Artist Terry McMahon‘s years as a wife and parent where spent all over the world, which sparked her interest in folk art. And while she had a college degree in art education, she never thought she’d spend 23 year teaching at Encinal and Hillview schools, which she did when the family returned to the states.

When she retired 12 years ago, ceramics beckoned. “All hand built,” she says, “and influenced by folk art.”

The ties to folk art continued when she picked up the paint brush and started working in acrylics. “I got interested in Mexican women themes, and some landscapes,” she says. “My art is very decorative and gravitates toward sculptural shapes and forms.”

She recently turned to abstract art, which is on display at the Portola Art Gallery within the Allied Arts Guild in Menlo Park. We talked with her shortly before the Gallery closed in response to the coronavirus pandemic.

“I pull pieces together from various artworks I see to create my own design,” she says. “I’ll cut something out of a newspaper or magazine. I have a huge selection of things I draw from for ideas.”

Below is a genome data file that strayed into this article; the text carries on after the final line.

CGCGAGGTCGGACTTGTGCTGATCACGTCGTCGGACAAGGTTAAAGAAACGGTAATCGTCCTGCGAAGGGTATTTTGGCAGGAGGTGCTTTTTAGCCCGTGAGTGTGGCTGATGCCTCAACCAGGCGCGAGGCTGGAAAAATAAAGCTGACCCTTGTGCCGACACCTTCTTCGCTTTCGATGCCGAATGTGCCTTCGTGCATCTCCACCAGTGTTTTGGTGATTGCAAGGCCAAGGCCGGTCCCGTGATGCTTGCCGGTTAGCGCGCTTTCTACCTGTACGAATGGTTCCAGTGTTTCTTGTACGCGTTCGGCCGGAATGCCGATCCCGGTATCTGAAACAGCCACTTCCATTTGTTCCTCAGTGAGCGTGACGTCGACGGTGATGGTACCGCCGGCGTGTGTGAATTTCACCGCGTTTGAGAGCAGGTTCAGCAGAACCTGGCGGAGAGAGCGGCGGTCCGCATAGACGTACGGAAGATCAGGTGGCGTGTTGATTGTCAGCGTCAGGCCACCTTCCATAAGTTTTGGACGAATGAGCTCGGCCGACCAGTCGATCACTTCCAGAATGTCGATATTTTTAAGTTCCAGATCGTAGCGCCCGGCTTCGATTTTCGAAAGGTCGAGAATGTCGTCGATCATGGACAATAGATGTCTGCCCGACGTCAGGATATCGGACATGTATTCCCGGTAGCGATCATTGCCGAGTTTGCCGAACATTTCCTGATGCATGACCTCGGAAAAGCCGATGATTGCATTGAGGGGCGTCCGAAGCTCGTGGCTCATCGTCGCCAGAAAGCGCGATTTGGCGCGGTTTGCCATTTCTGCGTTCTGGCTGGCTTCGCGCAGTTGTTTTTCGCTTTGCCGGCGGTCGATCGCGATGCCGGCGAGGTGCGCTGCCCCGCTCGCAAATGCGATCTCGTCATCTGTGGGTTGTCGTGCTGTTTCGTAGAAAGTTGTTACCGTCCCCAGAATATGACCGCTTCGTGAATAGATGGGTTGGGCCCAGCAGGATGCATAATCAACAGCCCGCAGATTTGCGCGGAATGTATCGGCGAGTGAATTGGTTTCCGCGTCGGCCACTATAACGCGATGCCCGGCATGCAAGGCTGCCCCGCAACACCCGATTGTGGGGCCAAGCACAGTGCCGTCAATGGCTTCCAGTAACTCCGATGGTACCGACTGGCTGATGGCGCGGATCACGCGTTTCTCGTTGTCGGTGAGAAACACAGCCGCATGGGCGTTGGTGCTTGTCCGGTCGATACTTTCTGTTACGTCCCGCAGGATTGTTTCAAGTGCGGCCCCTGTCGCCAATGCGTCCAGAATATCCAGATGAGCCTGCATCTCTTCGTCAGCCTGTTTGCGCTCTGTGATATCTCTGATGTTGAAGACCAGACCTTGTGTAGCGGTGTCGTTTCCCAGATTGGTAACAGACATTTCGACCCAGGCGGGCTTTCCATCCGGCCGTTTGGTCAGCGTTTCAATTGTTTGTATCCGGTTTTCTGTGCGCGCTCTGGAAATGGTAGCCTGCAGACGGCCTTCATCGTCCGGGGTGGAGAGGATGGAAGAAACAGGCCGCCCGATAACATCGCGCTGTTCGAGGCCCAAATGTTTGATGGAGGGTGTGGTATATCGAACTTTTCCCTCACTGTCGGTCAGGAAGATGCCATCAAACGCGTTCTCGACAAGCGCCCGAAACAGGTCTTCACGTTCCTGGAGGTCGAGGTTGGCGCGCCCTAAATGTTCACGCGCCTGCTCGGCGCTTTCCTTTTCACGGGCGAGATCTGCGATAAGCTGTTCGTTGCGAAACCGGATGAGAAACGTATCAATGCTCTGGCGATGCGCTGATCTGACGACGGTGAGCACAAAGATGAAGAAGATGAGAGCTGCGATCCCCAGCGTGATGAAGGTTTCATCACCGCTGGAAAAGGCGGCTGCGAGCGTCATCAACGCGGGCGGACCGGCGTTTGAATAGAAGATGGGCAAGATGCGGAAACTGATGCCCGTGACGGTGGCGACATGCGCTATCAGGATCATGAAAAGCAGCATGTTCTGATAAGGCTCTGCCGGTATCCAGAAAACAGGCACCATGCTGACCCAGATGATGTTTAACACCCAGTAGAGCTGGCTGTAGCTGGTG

She enjoys rearranging or redefining forms, whether in architecture, plants, animals, or people. Most of her work is imaginative, some even fanciful.

“I would like to paint every single day,” she says. “It’s such an escape.  If I’m feeling stressed I go to my home studio. Time flies! Pretty soon it’s time for dinner!”

While the gallery is closed as part of the shelter-in-place mandate, you can view Terry’s works online and contact her to purchase a painting.

Top photo by Scott R. Kline (c) 2020; “Arctic Light” (30×30, acrylic) is one of the featured artworks in Terry McMahon‘s exhibit “Brilliant Color…Bold Design” at the Portola Art Gallery.

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